1. If this milkman can’t help it might be worth checking out milk & more – they have an online form to register interest if they don’t deliver in your area currently. We swapped to glass bottles milk about 6 months ago and I wouldn’t go back purely because of the reduction in waste!

              The one thing I haven’t looked at is the processing costs. I’d buy milk at a higher price to make sure it’s profitable for the farmers, not just the dairies.

              I’ve tried to cut down on plastic as much as I can (we are lucky here with the range of things that are collected for recycling – and as an adult I have a huge sense of guilt every time I throw something away!) but I do think there’s more to sustainability than just plastic.

  13. A great post thanks Naomi. We use cloth nappies (little lamb) and cheeky wipes for our son. They actually contain those ‘explosions’ alot better than disposable ones and the washing isn’t that bad. I rinse any excess off under the flush before washing (sorry for of that’s too much info!). We have a set of wipes for bottom and a set of hands/faces.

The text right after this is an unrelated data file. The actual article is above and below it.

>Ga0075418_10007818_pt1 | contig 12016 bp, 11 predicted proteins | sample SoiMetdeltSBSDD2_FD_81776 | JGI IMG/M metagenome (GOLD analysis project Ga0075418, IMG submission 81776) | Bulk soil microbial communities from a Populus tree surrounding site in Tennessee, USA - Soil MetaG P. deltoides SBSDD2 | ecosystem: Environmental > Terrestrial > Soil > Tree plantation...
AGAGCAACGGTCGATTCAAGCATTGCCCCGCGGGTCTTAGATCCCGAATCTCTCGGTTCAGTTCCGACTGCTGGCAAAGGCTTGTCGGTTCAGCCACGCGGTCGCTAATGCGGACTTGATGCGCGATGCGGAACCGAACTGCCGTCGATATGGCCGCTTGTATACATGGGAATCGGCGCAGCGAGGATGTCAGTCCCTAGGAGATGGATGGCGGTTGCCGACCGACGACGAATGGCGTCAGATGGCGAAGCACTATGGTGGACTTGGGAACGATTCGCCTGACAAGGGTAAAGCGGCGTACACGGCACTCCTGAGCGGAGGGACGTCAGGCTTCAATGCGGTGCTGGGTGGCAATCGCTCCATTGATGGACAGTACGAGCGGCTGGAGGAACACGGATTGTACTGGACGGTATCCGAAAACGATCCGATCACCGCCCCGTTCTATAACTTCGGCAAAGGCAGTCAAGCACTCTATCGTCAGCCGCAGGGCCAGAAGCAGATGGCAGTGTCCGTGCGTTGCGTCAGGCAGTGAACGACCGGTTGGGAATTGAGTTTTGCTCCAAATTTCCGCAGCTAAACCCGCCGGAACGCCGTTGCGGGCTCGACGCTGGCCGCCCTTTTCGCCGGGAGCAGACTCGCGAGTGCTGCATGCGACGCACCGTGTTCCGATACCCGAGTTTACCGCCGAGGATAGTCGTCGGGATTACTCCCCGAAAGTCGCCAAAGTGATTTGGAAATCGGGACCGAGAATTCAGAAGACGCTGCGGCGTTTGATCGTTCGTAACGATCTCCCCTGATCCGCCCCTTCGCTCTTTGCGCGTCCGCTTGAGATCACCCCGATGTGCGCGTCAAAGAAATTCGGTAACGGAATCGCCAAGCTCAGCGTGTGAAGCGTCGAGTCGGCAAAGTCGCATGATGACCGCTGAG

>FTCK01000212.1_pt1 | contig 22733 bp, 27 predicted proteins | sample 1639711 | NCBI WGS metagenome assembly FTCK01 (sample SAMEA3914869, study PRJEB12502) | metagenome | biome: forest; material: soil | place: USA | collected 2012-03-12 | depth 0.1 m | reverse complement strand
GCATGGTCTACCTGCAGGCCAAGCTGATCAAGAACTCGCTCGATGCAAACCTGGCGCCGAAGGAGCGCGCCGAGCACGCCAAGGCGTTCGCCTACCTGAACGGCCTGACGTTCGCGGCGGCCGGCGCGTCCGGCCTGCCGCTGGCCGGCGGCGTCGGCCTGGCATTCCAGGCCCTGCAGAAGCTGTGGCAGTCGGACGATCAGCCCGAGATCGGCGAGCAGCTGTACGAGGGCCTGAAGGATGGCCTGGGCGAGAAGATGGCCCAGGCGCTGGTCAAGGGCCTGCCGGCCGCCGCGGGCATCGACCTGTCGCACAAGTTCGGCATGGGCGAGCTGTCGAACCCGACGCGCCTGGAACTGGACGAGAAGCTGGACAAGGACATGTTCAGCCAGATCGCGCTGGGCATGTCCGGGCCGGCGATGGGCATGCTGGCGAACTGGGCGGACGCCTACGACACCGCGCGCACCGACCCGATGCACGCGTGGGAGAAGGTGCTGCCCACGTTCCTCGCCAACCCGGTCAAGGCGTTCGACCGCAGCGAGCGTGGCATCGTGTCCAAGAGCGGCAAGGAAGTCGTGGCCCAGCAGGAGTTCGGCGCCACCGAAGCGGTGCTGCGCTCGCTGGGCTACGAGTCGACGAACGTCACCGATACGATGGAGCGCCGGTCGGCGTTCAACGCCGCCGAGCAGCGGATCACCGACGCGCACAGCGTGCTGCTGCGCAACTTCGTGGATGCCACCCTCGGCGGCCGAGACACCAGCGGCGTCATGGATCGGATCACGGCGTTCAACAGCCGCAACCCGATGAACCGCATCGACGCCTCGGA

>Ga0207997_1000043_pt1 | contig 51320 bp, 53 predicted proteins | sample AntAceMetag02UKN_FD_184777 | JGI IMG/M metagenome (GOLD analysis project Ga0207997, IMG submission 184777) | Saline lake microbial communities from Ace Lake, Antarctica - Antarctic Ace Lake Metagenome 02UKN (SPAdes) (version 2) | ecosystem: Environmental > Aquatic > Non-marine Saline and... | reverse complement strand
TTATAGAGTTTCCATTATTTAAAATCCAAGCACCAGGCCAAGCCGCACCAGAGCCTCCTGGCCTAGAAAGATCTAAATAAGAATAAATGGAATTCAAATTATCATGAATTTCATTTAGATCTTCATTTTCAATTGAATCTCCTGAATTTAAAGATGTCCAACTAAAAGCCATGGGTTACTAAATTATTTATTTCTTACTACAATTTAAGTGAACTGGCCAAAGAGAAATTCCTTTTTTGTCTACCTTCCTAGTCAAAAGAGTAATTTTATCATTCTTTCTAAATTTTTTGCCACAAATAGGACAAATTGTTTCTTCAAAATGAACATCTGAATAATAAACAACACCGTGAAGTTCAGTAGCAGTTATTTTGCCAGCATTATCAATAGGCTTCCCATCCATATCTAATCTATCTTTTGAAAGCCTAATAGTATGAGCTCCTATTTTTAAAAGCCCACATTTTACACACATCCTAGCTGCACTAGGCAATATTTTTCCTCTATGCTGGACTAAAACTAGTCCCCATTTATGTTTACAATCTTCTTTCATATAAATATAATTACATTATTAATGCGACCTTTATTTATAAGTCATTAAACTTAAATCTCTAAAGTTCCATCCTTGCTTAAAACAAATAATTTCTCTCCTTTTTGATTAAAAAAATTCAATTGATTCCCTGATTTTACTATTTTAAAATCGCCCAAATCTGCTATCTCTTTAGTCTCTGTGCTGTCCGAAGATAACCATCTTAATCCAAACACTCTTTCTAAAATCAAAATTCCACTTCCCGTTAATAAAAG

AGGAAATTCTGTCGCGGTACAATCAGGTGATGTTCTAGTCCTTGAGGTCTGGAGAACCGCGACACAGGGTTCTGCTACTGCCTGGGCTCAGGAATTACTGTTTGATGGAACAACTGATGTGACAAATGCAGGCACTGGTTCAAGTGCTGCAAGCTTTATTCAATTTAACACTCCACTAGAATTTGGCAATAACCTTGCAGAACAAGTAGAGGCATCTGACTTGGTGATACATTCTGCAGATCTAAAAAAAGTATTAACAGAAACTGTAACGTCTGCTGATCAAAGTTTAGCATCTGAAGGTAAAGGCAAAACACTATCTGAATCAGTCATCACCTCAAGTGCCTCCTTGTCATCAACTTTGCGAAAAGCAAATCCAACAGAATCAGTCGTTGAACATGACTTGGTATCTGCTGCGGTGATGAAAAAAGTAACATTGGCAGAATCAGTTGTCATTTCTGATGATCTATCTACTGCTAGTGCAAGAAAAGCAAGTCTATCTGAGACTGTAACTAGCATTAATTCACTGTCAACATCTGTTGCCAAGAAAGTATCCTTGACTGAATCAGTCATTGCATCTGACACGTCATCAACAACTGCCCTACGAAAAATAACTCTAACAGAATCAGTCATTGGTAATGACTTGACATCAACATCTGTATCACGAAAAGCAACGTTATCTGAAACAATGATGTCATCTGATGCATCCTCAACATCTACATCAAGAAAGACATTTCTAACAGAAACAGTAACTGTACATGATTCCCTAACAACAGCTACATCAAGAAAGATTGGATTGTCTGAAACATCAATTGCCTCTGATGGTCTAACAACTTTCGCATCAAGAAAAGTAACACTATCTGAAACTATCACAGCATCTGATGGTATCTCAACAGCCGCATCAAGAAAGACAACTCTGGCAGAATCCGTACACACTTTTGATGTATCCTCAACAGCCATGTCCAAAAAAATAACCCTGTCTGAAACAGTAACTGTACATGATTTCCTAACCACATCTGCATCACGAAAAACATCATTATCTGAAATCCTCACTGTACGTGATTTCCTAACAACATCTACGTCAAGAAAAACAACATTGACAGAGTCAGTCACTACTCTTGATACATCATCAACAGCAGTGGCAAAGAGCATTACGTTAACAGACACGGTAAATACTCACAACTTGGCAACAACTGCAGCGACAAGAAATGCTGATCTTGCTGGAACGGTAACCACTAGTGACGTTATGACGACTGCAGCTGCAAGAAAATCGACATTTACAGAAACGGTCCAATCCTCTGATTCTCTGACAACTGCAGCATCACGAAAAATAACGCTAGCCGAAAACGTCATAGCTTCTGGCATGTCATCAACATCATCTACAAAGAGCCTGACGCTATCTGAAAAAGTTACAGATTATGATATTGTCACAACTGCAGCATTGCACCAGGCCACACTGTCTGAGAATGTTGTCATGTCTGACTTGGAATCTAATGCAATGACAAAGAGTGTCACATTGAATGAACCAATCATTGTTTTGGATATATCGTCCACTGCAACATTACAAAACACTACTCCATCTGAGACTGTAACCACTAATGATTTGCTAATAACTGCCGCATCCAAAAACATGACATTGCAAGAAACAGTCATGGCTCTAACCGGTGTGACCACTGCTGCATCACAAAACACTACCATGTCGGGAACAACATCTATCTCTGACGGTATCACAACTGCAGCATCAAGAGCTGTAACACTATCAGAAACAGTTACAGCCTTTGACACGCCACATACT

You’ve really got me thinking on toilet roll and toothpaste now.

    I wish I had a local butcher and farm shop/green grocer.

    1. Great to hear your comments on cloth nappies (and there is never too much information! I have so many questions). Also good tip on having two sets of cheeky wipes! As for farm shop /green grocers, have a look further afield. Mine are based in Inverness (a million miles away from me) but they network with farmers all over Scotland and deliver Scotland wide too so while our food is local, the head office is based up north. I found them online. Hope that helps.

  14. This might be a really daft question, but it’s been playing on my mind since I read your article this morning (top tips and links btw!)… What about plastic wrapped things like crisps and chocolate? I would very much like to reduce my plastic use, but realistically I’m not going to give up either of those!

    1. Not a daft question at all. I love chocolate and find that Lidl and Aldi own brand (Particularly Aldi’s Moser Roth range) to be excellent paper packaged chocolate. Green and blacks is also paper and foil and often on offer. We don’t eat crisps much in our house. But there was a great article/petition recently in Country Living trying to get crisp companies to make compost able or even just recyclable packaging (https://www.countryliving.com/uk/wildlife/countryside/amp19826273/petition-walkers-plastic-crisp-packets/). It might be the thing you compromise on (like my pasta preference). I tend to think of most good habits as an 80/20 rule. If I can get it right 80% of the time I’m happy.